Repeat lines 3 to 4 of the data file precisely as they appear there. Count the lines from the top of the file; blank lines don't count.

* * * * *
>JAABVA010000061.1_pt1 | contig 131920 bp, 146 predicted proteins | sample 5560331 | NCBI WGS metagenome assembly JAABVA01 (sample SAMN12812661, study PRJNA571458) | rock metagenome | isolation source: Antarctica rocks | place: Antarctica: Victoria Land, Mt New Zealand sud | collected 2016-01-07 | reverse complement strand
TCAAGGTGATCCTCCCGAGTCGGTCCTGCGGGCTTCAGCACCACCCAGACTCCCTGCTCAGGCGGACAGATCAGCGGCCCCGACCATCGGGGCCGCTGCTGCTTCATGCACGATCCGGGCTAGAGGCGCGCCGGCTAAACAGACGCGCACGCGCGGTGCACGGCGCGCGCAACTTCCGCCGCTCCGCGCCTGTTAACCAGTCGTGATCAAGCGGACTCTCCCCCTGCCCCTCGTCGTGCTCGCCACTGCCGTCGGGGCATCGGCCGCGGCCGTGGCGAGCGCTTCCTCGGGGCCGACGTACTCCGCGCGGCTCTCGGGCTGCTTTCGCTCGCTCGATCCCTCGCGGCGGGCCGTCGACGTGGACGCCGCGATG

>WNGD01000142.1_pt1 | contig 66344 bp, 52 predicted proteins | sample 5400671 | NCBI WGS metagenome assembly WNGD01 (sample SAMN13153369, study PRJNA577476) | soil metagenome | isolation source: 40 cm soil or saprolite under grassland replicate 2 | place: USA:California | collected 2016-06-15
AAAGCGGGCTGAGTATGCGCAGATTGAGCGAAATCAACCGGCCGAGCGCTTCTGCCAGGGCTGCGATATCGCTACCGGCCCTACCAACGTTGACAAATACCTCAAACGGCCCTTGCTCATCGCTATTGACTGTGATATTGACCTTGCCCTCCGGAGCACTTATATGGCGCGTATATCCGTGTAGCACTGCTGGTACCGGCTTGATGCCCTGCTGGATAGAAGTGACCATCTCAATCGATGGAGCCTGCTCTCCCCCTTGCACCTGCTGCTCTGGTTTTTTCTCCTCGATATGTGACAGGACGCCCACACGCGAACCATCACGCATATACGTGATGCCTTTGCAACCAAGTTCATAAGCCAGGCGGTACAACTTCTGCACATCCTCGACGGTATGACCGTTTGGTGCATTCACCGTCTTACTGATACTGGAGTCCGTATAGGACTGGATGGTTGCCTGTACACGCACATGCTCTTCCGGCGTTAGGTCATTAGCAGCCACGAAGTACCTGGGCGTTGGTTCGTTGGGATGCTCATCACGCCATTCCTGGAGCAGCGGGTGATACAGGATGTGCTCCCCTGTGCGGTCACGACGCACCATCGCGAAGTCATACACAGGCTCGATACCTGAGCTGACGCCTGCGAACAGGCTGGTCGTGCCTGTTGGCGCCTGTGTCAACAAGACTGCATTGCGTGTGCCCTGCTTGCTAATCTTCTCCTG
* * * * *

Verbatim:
>WNGD01000142.1_pt1 | contig 66344 bp, 52 predicted proteins | sample 5400671 | NCBI WGS metagenome assembly WNGD01 (sample SAMN13153369, study PRJNA577476) | soil metagenome | isolation source: 40 cm soil or saprolite under grassland replicate 2 | place: USA:California | collected 2016-06-15
AAAGCGGGCTGAGTATGCGCAGATTGAGCGAAATCAACCGGCCGAGCGCTTCTGCCAGGGCTGCGATATCGCTACCGGCCCTACCAACGTTGACAAATACCTCAAACGGCCCTTGCTCATCGCTATTGACTGTGATATTGACCTTGCCCTCCGGAGCACTTATATGGCGCGTATATCCGTGTAGCACTGCTGGTACCGGCTTGATGCCCTGCTGGATAGAAGTGACCATCTCAATCGATGGAGCCTGCTCTCCCCCTTGCACCTGCTGCTCTGGTTTTTTCTCCTCGATATGTGACAGGACGCCCACACGCGAACCATCACGCATATACGTGATGCCTTTGCAACCAAGTTCATAAGCCAGGCGGTACAACTTCTGCACATCCTCGACGGTATGACCGTTTGGTGCATTCACCGTCTTACTGATACTGGAGTCCGTATAGGACTGGATGGTTGCCTGTACACGCACATGCTCTTCCGGCGTTAGGTCATTAGCAGCCACGAAGTACCTGGGCGTTGGTTCGTTGGGATGCTCATCACGCCATTCCTGGAGCAGCGGGTGATACAGGATGTGCTCCCCTGTGCGGTCACGACGCACCATCGCGAAGTCATACACAGGCTCGATACCTGAGCTGACGCCTGCGAACAGGCTGGTCGTGCCTGTTGGCGCCTGTGTCAACAAGACTGCATTGCGTGTGCCCTGCTTGCTAATCTTCTCCTG